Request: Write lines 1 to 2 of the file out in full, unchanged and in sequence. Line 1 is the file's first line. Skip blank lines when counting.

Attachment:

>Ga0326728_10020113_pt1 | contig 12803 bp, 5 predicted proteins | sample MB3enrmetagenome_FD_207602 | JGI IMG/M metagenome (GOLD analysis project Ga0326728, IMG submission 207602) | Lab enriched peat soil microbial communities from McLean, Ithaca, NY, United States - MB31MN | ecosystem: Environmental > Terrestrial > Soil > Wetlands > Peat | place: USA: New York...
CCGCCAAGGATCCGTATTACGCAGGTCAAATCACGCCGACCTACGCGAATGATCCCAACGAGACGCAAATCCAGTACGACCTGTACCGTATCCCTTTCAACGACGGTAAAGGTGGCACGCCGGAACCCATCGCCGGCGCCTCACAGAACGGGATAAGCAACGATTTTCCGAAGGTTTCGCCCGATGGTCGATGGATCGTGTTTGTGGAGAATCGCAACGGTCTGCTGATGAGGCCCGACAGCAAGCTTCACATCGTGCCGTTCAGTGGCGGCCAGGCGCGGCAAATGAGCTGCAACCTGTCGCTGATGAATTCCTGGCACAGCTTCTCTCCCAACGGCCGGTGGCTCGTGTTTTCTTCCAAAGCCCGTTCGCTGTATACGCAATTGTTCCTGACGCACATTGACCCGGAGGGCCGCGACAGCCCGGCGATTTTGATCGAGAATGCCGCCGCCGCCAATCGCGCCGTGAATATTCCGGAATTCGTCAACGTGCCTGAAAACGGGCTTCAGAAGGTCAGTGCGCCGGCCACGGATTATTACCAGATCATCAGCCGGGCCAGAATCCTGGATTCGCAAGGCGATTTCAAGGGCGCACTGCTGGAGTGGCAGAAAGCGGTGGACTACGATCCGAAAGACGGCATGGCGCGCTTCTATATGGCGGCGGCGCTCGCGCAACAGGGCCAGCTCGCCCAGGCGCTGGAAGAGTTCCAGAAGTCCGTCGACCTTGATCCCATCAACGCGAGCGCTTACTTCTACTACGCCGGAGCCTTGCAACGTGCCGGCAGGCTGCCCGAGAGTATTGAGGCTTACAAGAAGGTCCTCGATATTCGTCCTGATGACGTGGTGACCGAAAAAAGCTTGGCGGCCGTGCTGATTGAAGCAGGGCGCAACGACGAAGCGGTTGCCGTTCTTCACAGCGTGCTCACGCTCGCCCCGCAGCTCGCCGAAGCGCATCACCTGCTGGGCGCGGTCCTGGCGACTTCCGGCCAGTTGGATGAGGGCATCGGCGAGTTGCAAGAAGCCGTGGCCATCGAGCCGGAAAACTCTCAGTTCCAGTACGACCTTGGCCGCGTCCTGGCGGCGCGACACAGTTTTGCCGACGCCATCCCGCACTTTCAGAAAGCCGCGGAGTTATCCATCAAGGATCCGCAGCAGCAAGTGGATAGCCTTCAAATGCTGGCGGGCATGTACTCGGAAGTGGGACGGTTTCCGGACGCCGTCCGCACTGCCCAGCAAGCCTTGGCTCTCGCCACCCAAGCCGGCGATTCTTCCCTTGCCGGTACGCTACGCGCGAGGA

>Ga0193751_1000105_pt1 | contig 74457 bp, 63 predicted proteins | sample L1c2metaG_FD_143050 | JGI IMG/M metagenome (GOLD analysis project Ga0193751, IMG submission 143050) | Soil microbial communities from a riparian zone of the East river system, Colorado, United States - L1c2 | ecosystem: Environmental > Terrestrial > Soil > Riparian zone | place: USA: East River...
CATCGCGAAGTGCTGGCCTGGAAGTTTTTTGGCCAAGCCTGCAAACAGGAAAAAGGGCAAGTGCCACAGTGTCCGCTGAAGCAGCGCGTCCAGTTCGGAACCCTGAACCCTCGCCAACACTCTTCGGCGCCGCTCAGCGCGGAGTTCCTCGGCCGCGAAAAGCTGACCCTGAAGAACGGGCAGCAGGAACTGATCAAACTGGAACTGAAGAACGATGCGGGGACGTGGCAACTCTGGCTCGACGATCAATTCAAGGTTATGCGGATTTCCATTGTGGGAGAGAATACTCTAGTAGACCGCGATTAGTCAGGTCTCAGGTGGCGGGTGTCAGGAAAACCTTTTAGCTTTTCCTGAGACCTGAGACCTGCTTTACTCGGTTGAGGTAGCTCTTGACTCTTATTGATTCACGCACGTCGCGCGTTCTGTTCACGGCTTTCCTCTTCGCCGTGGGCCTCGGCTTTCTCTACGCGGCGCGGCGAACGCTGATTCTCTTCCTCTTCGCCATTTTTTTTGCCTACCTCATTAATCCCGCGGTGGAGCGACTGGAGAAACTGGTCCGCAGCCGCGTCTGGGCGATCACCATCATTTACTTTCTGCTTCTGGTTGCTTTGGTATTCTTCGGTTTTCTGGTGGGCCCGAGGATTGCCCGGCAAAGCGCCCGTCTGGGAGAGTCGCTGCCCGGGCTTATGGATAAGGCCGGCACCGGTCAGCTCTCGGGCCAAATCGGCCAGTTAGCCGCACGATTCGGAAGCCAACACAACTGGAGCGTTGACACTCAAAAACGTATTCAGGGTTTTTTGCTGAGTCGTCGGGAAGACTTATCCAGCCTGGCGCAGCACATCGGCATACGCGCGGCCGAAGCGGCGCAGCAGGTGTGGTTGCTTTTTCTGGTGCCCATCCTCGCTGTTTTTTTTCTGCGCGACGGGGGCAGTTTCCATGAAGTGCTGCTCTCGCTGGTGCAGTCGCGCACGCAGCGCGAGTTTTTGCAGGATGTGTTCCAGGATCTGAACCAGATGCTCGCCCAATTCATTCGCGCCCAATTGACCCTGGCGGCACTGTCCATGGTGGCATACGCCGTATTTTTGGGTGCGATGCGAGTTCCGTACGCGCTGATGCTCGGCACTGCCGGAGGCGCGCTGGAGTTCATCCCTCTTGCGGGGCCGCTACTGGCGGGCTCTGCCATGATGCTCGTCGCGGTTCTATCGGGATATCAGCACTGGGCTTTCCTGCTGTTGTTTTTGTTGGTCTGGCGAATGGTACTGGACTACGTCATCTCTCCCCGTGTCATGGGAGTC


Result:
>Ga0326728_10020113_pt1 | contig 12803 bp, 5 predicted proteins | sample MB3enrmetagenome_FD_207602 | JGI IMG/M metagenome (GOLD analysis project Ga0326728, IMG submission 207602) | Lab enriched peat soil microbial communities from McLean, Ithaca, NY, United States - MB31MN | ecosystem: Environmental > Terrestrial > Soil > Wetlands > Peat | place: USA: New York...
CCGCCAAGGATCCGTATTACGCAGGTCAAATCACGCCGACCTACGCGAATGATCCCAACGAGACGCAAATCCAGTACGACCTGTACCGTATCCCTTTCAACGACGGTAAAGGTGGCACGCCGGAACCCATCGCCGGCGCCTCACAGAACGGGATAAGCAACGATTTTCCGAAGGTTTCGCCCGATGGTCGATGGATCGTGTTTGTGGAGAATCGCAACGGTCTGCTGATGAGGCCCGACAGCAAGCTTCACATCGTGCCGTTCAGTGGCGGCCAGGCGCGGCAAATGAGCTGCAACCTGTCGCTGATGAATTCCTGGCACAGCTTCTCTCCCAACGGCCGGTGGCTCGTGTTTTCTTCCAAAGCCCGTTCGCTGTATACGCAATTGTTCCTGACGCACATTGACCCGGAGGGCCGCGACAGCCCGGCGATTTTGATCGAGAATGCCGCCGCCGCCAATCGCGCCGTGAATATTCCGGAATTCGTCAACGTGCCTGAAAACGGGCTTCAGAAGGTCAGTGCGCCGGCCACGGATTATTACCAGATCATCAGCCGGGCCAGAATCCTGGATTCGCAAGGCGATTTCAAGGGCGCACTGCTGGAGTGGCAGAAAGCGGTGGACTACGATCCGAAAGACGGCATGGCGCGCTTCTATATGGCGGCGGCGCTCGCGCAACAGGGCCAGCTCGCCCAGGCGCTGGAAGAGTTCCAGAAGTCCGTCGACCTTGATCCCATCAACGCGAGCGCTTACTTCTACTACGCCGGAGCCTTGCAACGTGCCGGCAGGCTGCCCGAGAGTATTGAGGCTTACAAGAAGGTCCTCGATATTCGTCCTGATGACGTGGTGACCGAAAAAAGCTTGGCGGCCGTGCTGATTGAAGCAGGGCGCAACGACGAAGCGGTTGCCGTTCTTCACAGCGTGCTCACGCTCGCCCCGCAGCTCGCCGAAGCGCATCACCTGCTGGGCGCGGTCCTGGCGACTTCCGGCCAGTTGGATGAGGGCATCGGCGAGTTGCAAGAAGCCGTGGCCATCGAGCCGGAAAACTCTCAGTTCCAGTACGACCTTGGCCGCGTCCTGGCGGCGCGACACAGTTTTGCCGACGCCATCCCGCACTTTCAGAAAGCCGCGGAGTTATCCATCAAGGATCCGCAGCAGCAAGTGGATAGCCTTCAAATGCTGGCGGGCATGTACTCGGAAGTGGGACGGTTTCCGGACGCCGTCCGCACTGCCCAGCAAGCCTTGGCTCTCGCCACCCAAGCCGGCGATTCTTCCCTTGCCGGTACGCTACGCGCGAGGA